Are your improvement initiatives feeling stale? Incorporating innovation tools will help you generate potential, novel solutions and ultimately improve your process, product or service. Here are seven simple, effective innovation tools that you can apply in your next project.
1. Job To Be Done: Find the Customer’s True Need
Customers don’t buy products or services; they hire solutions to complete the “Job To Be Done” (JTBD). This concept, popularized by Harvard Business School professor Clayton Christensen, helps move innovations beyond simply improving current solutions. For example, if the JTBD of a toothbrush is to clean one’s teeth, then instead of simply making a better toothbrush, what other solutions might be possible? When you start thinking in terms of the JTBD, you can gain new insights and ideas on innovative ways to meet your customers’ needs. Learn more about the JTBD in this excerpt from The Innovator’s Toolkit and download a template here.
2. Outcome Expectations: Give Them More of What They Want
Outcome Expectations are those expectations that surround getting a particular job done. For example, the job of “cleaning your clothes” has several outcome expectations, such as “minimize the time it takes to clean clothes” and “increase the likelihood of stain removal.” There can also be outcomes that are undesired, such as damaged clothes or a foul-smelling odor. When you give the customer more of what they desire—and less of what they don’t—you provide solutions that create more value and satisfaction. Learn more about Outcome Expectations in this excerpt from The Innovator’s Toolkit.
3. Ideal Final Result: Start With the End in Mind
The Ideal Final Result is just what it sounds like: the perfect solution. Derived from the Theory of Inventive Problem Solving, commonly known as TRIZ, the Ideal Final Result is a starting point from which you can work backwards. Don’t start where you already are; start at the ideal end.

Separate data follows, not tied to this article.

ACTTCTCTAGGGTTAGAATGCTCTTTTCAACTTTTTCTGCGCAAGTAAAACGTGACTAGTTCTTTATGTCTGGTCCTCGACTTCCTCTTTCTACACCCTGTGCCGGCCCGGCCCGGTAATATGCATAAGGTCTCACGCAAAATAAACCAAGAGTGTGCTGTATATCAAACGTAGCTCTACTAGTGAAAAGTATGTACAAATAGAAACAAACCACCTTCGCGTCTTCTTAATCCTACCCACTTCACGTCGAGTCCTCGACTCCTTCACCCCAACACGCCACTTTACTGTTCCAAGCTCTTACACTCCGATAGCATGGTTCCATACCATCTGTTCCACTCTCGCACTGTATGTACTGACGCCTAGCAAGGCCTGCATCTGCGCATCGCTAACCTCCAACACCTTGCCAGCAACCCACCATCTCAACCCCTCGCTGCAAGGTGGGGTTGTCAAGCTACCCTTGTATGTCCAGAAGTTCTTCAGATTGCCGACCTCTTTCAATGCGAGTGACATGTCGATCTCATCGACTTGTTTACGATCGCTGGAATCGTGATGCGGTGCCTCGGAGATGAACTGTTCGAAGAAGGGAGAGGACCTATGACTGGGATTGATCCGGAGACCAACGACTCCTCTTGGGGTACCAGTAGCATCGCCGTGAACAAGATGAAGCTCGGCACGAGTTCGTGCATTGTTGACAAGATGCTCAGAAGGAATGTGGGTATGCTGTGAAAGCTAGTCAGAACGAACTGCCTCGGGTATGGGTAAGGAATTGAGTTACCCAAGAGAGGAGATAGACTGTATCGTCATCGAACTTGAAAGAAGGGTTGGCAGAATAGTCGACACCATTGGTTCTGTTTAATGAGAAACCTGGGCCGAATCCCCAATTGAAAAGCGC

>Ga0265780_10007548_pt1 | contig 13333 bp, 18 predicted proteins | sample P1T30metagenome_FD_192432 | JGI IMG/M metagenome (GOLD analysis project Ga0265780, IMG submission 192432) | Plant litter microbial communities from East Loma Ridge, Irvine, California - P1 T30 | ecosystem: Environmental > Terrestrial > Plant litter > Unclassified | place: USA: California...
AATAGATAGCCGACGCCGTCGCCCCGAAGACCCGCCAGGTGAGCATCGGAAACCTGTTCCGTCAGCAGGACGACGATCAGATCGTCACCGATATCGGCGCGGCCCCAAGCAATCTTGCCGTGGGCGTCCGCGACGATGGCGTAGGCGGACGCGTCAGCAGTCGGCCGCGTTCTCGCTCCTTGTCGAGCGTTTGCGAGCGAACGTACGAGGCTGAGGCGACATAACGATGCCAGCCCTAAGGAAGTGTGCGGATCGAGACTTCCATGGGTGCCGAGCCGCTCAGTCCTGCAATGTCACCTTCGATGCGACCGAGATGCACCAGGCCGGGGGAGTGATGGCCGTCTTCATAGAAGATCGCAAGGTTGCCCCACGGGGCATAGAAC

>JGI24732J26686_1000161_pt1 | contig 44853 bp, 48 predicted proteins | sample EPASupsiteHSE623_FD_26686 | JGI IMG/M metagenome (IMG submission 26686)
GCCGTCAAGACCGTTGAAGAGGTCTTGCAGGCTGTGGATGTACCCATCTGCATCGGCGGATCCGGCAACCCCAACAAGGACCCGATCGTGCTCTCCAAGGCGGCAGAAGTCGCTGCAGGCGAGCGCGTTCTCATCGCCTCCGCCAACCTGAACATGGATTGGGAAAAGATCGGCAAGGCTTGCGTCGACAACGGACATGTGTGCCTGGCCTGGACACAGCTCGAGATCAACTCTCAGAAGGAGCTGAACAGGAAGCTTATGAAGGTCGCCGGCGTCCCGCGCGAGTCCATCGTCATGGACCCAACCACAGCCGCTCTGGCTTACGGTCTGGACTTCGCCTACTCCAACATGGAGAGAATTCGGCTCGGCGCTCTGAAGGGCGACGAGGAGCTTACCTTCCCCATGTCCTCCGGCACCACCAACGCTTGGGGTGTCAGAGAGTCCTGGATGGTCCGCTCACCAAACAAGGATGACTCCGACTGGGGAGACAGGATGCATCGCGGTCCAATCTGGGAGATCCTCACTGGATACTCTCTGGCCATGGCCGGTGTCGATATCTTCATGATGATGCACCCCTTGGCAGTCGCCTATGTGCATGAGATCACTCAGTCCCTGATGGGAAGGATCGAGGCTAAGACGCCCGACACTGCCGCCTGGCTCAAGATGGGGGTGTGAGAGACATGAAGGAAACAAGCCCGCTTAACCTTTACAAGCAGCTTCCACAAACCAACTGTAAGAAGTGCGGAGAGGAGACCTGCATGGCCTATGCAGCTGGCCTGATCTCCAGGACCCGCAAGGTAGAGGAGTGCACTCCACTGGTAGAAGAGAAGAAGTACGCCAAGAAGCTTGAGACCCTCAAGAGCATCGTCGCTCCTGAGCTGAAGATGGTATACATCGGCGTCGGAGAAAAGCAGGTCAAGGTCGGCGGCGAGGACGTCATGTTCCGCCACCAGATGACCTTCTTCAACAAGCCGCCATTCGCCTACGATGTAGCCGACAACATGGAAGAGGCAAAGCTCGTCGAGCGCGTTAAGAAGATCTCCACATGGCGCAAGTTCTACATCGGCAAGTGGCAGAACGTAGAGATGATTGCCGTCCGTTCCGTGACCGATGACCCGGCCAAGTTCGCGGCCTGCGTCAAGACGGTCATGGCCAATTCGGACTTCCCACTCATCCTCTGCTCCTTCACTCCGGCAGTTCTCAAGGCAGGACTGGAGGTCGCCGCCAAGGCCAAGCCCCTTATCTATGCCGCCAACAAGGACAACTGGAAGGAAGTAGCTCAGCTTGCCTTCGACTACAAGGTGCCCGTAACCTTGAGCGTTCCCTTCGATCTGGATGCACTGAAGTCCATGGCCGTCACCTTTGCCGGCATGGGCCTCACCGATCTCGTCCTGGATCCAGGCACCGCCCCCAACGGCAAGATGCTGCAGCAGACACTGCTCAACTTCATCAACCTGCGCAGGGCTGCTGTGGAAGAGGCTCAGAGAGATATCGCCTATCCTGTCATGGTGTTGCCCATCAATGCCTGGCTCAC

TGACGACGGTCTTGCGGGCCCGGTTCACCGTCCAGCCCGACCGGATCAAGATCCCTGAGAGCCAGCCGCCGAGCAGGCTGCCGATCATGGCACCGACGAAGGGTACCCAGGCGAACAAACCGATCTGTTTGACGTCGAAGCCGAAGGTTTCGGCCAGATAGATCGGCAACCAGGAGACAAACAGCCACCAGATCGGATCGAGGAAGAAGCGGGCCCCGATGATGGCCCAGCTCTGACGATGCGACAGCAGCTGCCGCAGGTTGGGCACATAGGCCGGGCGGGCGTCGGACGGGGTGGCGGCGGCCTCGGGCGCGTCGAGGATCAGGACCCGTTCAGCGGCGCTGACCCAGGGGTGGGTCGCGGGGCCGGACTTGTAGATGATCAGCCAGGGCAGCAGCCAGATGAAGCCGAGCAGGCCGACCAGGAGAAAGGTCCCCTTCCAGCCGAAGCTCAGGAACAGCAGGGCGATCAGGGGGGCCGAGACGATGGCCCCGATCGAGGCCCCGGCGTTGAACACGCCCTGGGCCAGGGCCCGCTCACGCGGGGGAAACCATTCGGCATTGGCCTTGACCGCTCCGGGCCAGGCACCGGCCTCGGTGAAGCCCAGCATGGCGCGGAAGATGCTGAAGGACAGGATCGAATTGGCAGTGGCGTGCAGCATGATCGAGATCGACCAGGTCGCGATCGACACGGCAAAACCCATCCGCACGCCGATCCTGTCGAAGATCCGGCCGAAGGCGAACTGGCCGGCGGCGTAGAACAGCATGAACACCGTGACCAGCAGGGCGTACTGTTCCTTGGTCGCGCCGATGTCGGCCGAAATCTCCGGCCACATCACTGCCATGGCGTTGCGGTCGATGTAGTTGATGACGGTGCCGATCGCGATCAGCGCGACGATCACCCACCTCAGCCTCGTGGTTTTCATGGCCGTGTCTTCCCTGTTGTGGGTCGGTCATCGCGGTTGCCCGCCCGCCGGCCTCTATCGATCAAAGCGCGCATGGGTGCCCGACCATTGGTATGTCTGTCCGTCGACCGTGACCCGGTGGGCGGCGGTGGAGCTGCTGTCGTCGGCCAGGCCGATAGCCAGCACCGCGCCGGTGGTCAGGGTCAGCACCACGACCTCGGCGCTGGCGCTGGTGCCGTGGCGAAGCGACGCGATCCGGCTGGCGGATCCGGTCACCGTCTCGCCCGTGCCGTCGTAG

4. Brain Writing 6-3-5: Encourage Equal Opportunity Ideation
In Brain Writing 6-3-5, each person has five minutes to write down three ideas in a written format. This is great for team members who have varied ideas or for teams composed of a mixture of extroverts and introverts. The exercise ensures the group isn’t dominated by certain participants or that others are allowed to hold back. At the end, you could have as many as 108 new ideas. Download a Brain Writing template here.
5. SCAMPER: Teach an Old Dog New Tricks
When you have an idea that you need to make stronger, SCAMPER is a great tool for evolving your existing solution into one that is superior. This acronym stands for: Substitute, Combine, Adapt, Modify, Put to other purposes, Eliminate, Rearrange. Within each of those areas, SCAMPER helps you develop a set of directed questions, such as “What can I substitute to make an improvement?” In the end, you’ll have a list of ideas that you can refine and further develop. Download a SCAMPER worksheet here.
6. Random Stimulus: Use an Unrelated Signal to Spawn New Ideas
People naturally establish patterns and ways of thinking. Random Stimulus is a tool designed to move people out of their current zones. Here’s how it works: Choose a word, image, sound or smell and have your team brainstorm associations. Then discuss how those associations could generate ideas that relate back to your problem/solution. While this method might seem too disconnected for some, it’s a great way to spark novel ideas.
7. Six Thinking Modes: Put On a Different ‘Hat’
This tool lets you see different points of view so the team can choose its best ideas. Team members are asked to adopt a metaphorical hat that represents a mode of thinking, ensuring that every idea will be evaluated by the criteria of judgment, optimism, information, emotions, creativity and process. Six Thinking Modes works especially well with controversial ideas because it allows for objectivity and evaluation of pros and cons.
Next time you’re planning an improvement initiative, consider how you might freshen up your effort with these tools. You’ll not only help unleash your team’s creative potential, but also instill an innovation mind-set within your organization.
Renee Snell was a principal with the Lean Methods Group. A statistician and Master Black Belt with more than 20 years of experience, she has developed and taught continuous improvement techniques to hundreds of practitioners and led many projects to solve problems quickly. This article was originally published in IndustryWeek.